The Candid Capturers
“My style of wedding photography tends to be pretty nontraditional,” says Boston-based shutterbug Zac Wolf, who’s been photographing nuptials for almost six years. So it was no surprise that a few years ago, he began inviting a second shooter along just to snap candid photos of the guests. “It would be someone standing there with a tripod, telling people to be silly,” says Becca Goldring, Wolf’s girlfriend and business partner, of the early days. Eventually, the concept evolved into the Danger Booth, an open-air photo booth with a freestanding unit that includes a touchscreen, a flash, and a printer. It may be a little more technologically advanced than Wolf’s original idea, but the concept remains the same: to capture people having fun.
What are the benefits of a booth?
Z.W. A wedding photographer tends to focus on the more-active guests, so people who don’t like to dance may not be included. A photo booth captures everyone, and people tend to get sillier there than they do anywhere else. I almost feel like I started doing photo booths to avoid doing table shots— to keep things fresh and to let guests be themselves. You get to see Grandma having fun, instead of standing solemnly next to a half-eaten plate of chicken.
What are some common questions that couples have?
B.G. People want to know if it’s an actual box. We’re working on being more obvious that it’s actually open-air. They want to know about backdrops, props. People are always curious about the prints and about how much space we need.
So how much space do you need to set up?
B.G. We set the booth up in our kitchen when we had a birthday party for our cat. We’ve also set it up at weddings for 100 people and for 300-plus people, and at the Boston Convention & Exhibition Center for 10,000 guests. So we’ve really done it all.
What do people use for backdrops?
Z.W. We tend to get pretty crafty, DIY couples. On our Pinterest boards they’ll find slick and not-too-difficult homemade backdrops. DIY is mostly what we encourage, because it’s the most interesting. One of our favorite money-saving tricks is to use a shower curtain. We did it for a networking event, and we found a shower curtain that matched our branding. Some companies will sell backdrops for up to $500, so that’s our pro tip: the patented Danger Booth secret.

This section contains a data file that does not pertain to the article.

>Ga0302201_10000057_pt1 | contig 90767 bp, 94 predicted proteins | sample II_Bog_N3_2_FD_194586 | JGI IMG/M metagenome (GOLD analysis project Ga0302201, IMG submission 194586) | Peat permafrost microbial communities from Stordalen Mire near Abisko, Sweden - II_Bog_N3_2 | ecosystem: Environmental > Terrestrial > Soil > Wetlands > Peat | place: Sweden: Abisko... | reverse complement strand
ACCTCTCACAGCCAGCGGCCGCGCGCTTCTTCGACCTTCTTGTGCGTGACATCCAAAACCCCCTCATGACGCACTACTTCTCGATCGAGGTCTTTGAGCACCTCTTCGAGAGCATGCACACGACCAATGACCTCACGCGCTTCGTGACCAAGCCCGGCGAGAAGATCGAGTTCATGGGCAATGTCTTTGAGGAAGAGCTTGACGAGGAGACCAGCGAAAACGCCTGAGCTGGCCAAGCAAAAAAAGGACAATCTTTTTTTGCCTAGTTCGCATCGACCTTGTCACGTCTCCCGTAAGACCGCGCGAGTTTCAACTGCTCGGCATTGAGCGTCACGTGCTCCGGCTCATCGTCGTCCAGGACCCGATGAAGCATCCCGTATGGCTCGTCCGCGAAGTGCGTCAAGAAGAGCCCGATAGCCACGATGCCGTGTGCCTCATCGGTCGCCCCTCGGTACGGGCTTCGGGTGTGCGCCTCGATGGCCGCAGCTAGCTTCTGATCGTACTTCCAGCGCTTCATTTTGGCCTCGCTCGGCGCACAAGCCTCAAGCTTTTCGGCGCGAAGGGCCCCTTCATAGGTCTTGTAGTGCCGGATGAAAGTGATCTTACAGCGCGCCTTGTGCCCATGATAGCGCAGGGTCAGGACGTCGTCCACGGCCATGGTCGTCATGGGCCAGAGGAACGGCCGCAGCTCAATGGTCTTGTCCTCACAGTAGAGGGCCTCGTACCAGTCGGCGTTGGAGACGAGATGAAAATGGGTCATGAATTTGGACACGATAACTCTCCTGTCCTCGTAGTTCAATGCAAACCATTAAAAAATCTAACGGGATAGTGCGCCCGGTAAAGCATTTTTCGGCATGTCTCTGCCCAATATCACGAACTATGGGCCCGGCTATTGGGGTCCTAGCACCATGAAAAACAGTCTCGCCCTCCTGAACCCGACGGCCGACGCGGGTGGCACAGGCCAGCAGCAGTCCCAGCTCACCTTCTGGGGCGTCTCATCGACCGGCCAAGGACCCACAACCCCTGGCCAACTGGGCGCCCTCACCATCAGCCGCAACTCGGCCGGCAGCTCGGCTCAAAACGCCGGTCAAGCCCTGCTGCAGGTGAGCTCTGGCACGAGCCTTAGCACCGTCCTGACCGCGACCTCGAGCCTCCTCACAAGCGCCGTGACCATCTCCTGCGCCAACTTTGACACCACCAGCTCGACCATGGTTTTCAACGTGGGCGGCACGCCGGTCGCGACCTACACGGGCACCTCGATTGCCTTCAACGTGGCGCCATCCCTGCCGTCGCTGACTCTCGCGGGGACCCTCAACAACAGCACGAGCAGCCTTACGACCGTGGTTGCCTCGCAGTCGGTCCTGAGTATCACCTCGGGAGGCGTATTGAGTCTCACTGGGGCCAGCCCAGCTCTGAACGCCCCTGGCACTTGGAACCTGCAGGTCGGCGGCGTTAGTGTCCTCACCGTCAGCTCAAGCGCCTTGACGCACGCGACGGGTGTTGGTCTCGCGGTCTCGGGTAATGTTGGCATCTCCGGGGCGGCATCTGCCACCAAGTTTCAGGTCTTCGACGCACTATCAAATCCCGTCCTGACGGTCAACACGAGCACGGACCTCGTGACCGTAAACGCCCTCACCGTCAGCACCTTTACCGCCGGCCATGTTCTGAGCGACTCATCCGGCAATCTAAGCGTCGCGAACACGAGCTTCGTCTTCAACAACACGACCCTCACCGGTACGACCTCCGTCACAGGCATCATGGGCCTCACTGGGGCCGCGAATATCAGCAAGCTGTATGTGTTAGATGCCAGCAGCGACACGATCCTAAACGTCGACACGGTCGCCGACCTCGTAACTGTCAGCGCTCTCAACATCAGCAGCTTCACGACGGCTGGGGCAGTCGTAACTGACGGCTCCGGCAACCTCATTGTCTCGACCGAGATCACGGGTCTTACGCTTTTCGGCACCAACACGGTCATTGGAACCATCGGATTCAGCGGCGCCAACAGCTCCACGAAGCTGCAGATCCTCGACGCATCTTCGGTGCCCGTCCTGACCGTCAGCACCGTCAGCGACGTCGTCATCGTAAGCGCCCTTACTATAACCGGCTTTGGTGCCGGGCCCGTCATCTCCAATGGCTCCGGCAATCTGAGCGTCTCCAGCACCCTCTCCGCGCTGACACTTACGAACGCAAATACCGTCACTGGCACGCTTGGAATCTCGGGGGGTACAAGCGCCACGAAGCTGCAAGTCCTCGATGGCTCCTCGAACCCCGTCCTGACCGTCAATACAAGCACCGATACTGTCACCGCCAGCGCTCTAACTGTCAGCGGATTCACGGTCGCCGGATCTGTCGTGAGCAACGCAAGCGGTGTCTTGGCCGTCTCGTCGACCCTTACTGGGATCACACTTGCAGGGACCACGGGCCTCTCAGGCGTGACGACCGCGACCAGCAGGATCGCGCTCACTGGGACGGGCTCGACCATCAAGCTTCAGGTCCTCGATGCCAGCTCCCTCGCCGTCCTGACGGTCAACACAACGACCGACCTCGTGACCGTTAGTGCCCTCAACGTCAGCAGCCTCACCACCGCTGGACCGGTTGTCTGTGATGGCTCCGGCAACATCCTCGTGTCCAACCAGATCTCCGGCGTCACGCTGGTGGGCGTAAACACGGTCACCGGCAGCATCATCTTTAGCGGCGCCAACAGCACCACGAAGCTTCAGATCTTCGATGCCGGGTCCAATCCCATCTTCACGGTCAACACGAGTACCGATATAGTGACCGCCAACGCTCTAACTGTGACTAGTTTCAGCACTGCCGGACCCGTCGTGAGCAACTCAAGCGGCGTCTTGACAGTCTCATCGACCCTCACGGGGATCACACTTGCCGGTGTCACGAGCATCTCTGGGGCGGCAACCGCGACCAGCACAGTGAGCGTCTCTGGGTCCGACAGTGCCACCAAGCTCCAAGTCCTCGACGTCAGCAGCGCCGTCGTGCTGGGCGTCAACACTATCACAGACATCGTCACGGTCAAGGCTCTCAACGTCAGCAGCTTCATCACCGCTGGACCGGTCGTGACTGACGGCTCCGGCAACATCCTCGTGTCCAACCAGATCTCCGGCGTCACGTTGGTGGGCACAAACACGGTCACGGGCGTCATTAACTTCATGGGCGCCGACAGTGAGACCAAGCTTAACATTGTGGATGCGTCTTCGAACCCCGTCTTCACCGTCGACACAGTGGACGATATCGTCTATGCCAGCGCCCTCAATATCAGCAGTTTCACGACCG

What are some of your favorite backdrops?
B.G. We love everything from a classic American flag to an intricate backdrop made with live flowers. Marquee letters are a flashy way to show off your initials, and nothing says “party” like a backdrop of crêpe paper garlands or floor-to-ceiling balloons in your event’s color scheme.
The Danger Booth doesn’t come with props. Why not?
Z.W. We didn’t want the same generic props used over and over again. We don’t want you to look at your wedding and say, “We just did the same stuff with the same mustaches.” We want it to be a unique experience each time.
Anything that you think is off-limits?
B.G. Excessive nudity [laughs].
Z.W. Or if there were like 500 mustaches, maybe. We just want people to have fun though.
B.G. We remind people that the photos are going on the Internet.
Why do people go crazy for photo booths?
B.G. There’s less pressure. In the booth, people can take as many photos as they want. If they want to sit there and take 200 photos, that’s fine—unless there’s a line. There’s one guy at every wedding who we’ll see 1,000 times posing with his sandwich.
Stock your photo booth with these props, recommended by Zac Wolf and Becca Goldring.
Fake Beards: With varying lengths, styles, and colors, they ensure hilarity with both male and female guests.
Marquee-Style Letters: Oversize bride and groom initials add a personal touch.
Animal Masks: Horse or unicorn heads make for some outrageous photos that will catch you off-guard.
Confetti: Colorful and exciting, it brings action to your photos.
Pet-Head Cutouts: It’s a great way to incorporate your furry friend into the big day.
For additional planning tips, check out more Wedding Experts »
Getting married? Start and end your wedding planning journey with Boston Weddings' guide to the best wedding vendors in the city.